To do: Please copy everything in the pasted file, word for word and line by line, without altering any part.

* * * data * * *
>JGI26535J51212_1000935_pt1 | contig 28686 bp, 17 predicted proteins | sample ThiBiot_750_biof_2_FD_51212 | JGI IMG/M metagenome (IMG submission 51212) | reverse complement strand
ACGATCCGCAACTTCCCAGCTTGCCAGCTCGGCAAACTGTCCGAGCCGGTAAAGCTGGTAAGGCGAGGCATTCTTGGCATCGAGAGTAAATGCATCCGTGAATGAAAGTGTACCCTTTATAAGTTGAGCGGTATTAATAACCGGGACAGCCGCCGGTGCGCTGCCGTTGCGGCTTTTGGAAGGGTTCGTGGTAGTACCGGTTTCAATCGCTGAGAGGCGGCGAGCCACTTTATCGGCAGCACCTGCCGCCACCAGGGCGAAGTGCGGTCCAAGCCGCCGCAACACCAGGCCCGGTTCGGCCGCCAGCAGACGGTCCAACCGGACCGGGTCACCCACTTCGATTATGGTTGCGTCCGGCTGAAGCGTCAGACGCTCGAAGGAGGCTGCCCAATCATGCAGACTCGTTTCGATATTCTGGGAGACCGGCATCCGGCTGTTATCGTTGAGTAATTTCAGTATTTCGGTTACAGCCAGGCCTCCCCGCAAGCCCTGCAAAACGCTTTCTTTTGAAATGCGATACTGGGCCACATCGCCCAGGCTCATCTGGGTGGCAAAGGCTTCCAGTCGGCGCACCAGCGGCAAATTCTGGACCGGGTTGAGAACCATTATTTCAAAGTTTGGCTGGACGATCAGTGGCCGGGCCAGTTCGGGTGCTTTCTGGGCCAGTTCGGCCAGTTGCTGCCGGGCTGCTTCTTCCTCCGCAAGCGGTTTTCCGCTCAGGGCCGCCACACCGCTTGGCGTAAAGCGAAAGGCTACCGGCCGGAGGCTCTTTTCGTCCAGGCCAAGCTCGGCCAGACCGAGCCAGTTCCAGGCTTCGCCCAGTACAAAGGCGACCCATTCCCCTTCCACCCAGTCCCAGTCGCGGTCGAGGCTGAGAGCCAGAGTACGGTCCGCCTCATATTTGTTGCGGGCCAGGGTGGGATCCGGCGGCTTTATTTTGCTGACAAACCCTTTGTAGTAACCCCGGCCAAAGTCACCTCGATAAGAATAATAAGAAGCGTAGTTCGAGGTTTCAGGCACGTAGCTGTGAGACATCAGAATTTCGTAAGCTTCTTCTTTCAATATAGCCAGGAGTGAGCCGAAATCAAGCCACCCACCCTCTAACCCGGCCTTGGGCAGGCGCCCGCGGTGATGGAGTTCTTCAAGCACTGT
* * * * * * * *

>JGI26535J51212_1000935_pt1 | contig 28686 bp, 17 predicted proteins | sample ThiBiot_750_biof_2_FD_51212 | JGI IMG/M metagenome (IMG submission 51212) | reverse complement strand
ACGATCCGCAACTTCCCAGCTTGCCAGCTCGGCAAACTGTCCGAGCCGGTAAAGCTGGTAAGGCGAGGCATTCTTGGCATCGAGAGTAAATGCATCCGTGAATGAAAGTGTACCCTTTATAAGTTGAGCGGTATTAATAACCGGGACAGCCGCCGGTGCGCTGCCGTTGCGGCTTTTGGAAGGGTTCGTGGTAGTACCGGTTTCAATCGCTGAGAGGCGGCGAGCCACTTTATCGGCAGCACCTGCCGCCACCAGGGCGAAGTGCGGTCCAAGCCGCCGCAACACCAGGCCCGGTTCGGCCGCCAGCAGACGGTCCAACCGGACCGGGTCACCCACTTCGATTATGGTTGCGTCCGGCTGAAGCGTCAGACGCTCGAAGGAGGCTGCCCAATCATGCAGACTCGTTTCGATATTCTGGGAGACCGGCATCCGGCTGTTATCGTTGAGTAATTTCAGTATTTCGGTTACAGCCAGGCCTCCCCGCAAGCCCTGCAAAACGCTTTCTTTTGAAATGCGATACTGGGCCACATCGCCCAGGCTCATCTGGGTGGCAAAGGCTTCCAGTCGGCGCACCAGCGGCAAATTCTGGACCGGGTTGAGAACCATTATTTCAAAGTTTGGCTGGACGATCAGTGGCCGGGCCAGTTCGGGTGCTTTCTGGGCCAGTTCGGCCAGTTGCTGCCGGGCTGCTTCTTCCTCCGCAAGCGGTTTTCCGCTCAGGGCCGCCACACCGCTTGGCGTAAAGCGAAAGGCTACCGGCCGGAGGCTCTTTTCGTCCAGGCCAAGCTCGGCCAGACCGAGCCAGTTCCAGGCTTCGCCCAGTACAAAGGCGACCCATTCCCCTTCCACCCAGTCCCAGTCGCGGTCGAGGCTGAGAGCCAGAGTACGGTCCGCCTCATATTTGTTGCGGGCCAGGGTGGGATCCGGCGGCTTTATTTTGCTGACAAACCCTTTGTAGTAACCCCGGCCAAAGTCACCTCGATAAGAATAATAAGAAGCGTAGTTCGAGGTTTCAGGCACGTAGCTGTGAGACATCAGAATTTCGTAAGCTTCTTCTTTCAATATAGCCAGGAGTGAGCCGAAATCAAGCCACCCACCCTCTAACCCGGCCTTGGGCAGGCGCCCGCGGTGATGGAGTTCTTCAAGCACTGT